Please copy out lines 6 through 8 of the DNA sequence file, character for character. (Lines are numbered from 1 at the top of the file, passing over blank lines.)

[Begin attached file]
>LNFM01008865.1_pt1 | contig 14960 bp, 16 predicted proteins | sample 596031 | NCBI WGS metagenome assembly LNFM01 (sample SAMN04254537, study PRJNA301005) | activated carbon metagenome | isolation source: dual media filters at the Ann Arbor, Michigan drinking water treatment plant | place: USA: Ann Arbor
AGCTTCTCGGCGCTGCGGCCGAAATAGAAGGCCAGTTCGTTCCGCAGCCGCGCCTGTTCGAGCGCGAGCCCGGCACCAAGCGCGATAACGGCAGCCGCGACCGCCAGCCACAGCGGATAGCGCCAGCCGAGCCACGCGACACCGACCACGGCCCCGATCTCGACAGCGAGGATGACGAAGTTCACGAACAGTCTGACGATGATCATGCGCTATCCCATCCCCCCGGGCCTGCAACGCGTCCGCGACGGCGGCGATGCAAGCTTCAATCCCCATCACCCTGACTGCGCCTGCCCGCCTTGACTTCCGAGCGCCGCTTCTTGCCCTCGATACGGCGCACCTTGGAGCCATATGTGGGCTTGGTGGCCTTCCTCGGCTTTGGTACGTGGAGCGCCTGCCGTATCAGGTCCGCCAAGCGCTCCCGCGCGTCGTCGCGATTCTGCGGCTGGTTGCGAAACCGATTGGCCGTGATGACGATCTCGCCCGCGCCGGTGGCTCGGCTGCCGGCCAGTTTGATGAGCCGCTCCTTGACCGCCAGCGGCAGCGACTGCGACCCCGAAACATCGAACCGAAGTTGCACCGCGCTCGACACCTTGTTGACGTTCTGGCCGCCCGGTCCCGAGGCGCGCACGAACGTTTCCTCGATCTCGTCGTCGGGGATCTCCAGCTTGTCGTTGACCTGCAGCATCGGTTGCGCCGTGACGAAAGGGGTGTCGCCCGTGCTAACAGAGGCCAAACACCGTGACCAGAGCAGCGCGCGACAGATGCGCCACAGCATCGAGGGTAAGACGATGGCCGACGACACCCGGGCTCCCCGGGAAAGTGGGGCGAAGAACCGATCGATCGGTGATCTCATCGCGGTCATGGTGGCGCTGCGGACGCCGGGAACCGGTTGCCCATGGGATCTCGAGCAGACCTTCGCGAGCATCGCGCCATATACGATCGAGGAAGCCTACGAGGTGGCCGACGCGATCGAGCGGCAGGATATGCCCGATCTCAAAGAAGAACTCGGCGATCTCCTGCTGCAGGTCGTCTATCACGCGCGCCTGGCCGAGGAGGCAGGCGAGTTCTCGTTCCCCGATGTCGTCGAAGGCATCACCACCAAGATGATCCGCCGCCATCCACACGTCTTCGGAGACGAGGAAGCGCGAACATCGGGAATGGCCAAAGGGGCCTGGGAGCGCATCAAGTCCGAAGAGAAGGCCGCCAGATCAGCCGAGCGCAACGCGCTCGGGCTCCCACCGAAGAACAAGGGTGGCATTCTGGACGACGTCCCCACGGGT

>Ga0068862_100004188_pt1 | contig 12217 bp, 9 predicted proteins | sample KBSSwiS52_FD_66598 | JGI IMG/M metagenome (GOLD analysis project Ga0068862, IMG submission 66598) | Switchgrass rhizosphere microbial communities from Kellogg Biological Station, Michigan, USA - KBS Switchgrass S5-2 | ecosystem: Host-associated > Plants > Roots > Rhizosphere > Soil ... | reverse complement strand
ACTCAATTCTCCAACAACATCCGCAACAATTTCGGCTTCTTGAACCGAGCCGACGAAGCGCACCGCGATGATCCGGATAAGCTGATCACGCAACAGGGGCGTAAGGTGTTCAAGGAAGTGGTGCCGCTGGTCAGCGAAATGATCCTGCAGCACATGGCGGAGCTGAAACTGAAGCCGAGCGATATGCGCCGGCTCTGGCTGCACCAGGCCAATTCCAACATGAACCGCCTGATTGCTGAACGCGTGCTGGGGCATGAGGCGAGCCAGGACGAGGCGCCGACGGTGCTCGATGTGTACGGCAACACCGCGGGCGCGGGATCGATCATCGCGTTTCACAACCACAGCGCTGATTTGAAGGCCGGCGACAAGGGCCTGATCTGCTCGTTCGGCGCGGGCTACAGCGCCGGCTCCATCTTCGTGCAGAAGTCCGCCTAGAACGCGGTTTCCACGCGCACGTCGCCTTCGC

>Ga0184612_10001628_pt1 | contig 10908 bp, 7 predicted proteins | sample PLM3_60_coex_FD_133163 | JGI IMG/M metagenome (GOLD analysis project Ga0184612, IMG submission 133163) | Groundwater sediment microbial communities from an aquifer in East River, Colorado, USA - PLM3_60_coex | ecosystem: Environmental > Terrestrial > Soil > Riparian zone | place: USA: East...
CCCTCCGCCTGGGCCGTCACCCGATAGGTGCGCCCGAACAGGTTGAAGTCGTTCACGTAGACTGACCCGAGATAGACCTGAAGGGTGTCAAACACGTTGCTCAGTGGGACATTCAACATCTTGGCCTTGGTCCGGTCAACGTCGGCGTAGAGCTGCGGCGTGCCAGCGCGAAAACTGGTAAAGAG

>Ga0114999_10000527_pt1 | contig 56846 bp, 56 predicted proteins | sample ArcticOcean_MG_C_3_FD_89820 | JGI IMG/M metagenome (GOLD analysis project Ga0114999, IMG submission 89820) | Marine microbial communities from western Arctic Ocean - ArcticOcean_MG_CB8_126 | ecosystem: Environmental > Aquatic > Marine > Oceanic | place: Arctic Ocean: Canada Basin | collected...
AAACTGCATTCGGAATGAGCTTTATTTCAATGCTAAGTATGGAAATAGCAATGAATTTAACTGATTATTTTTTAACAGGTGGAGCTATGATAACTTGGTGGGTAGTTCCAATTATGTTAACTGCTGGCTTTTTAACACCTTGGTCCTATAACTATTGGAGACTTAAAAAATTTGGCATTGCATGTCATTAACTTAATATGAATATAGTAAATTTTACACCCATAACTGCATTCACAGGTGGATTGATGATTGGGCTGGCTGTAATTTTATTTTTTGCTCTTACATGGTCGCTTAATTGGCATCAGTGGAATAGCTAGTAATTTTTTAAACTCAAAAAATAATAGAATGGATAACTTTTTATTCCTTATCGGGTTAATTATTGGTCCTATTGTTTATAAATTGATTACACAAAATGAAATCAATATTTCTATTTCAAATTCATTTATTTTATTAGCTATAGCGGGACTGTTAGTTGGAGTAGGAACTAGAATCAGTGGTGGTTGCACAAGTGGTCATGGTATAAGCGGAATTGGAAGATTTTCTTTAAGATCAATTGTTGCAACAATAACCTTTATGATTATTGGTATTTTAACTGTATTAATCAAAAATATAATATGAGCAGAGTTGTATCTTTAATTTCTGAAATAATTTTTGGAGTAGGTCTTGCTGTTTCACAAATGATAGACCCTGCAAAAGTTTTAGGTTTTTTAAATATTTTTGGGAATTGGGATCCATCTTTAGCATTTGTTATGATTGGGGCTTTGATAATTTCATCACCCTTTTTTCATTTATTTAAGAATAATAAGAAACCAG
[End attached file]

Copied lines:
CCCTCCGCCTGGGCCGTCACCCGATAGGTGCGCCCGAACAGGTTGAAGTCGTTCACGTAGACTGACCCGAGATAGACCTGAAGGGTGTCAAACACGTTGCTCAGTGGGACATTCAACATCTTGGCCTTGGTCCGGTCAACGTCGGCGTAGAGCTGCGGCGTGCCAGCGCGAAAACTGGTAAAGAG

>Ga0114999_10000527_pt1 | contig 56846 bp, 56 predicted proteins | sample ArcticOcean_MG_C_3_FD_89820 | JGI IMG/M metagenome (GOLD analysis project Ga0114999, IMG submission 89820) | Marine microbial communities from western Arctic Ocean - ArcticOcean_MG_CB8_126 | ecosystem: Environmental > Aquatic > Marine > Oceanic | place: Arctic Ocean: Canada Basin | collected...
AAACTGCATTCGGAATGAGCTTTATTTCAATGCTAAGTATGGAAATAGCAATGAATTTAACTGATTATTTTTTAACAGGTGGAGCTATGATAACTTGGTGGGTAGTTCCAATTATGTTAACTGCTGGCTTTTTAACACCTTGGTCCTATAACTATTGGAGACTTAAAAAATTTGGCATTGCATGTCATTAACTTAATATGAATATAGTAAATTTTACACCCATAACTGCATTCACAGGTGGATTGATGATTGGGCTGGCTGTAATTTTATTTTTTGCTCTTACATGGTCGCTTAATTGGCATCAGTGGAATAGCTAGTAATTTTTTAAACTCAAAAAATAATAGAATGGATAACTTTTTATTCCTTATCGGGTTAATTATTGGTCCTATTGTTTATAAATTGATTACACAAAATGAAATCAATATTTCTATTTCAAATTCATTTATTTTATTAGCTATAGCGGGACTGTTAGTTGGAGTAGGAACTAGAATCAGTGGTGGTTGCACAAGTGGTCATGGTATAAGCGGAATTGGAAGATTTTCTTTAAGATCAATTGTTGCAACAATAACCTTTATGATTATTGGTATTTTAACTGTATTAATCAAAAATATAATATGAGCAGAGTTGTATCTTTAATTTCTGAAATAATTTTTGGAGTAGGTCTTGCTGTTTCACAAATGATAGACCCTGCAAAAGTTTTAGGTTTTTTAAATATTTTTGGGAATTGGGATCCATCTTTAGCATTTGTTATGATTGGGGCTTTGATAATTTCATCACCCTTTTTTCATTTATTTAAGAATAATAAGAAACCAG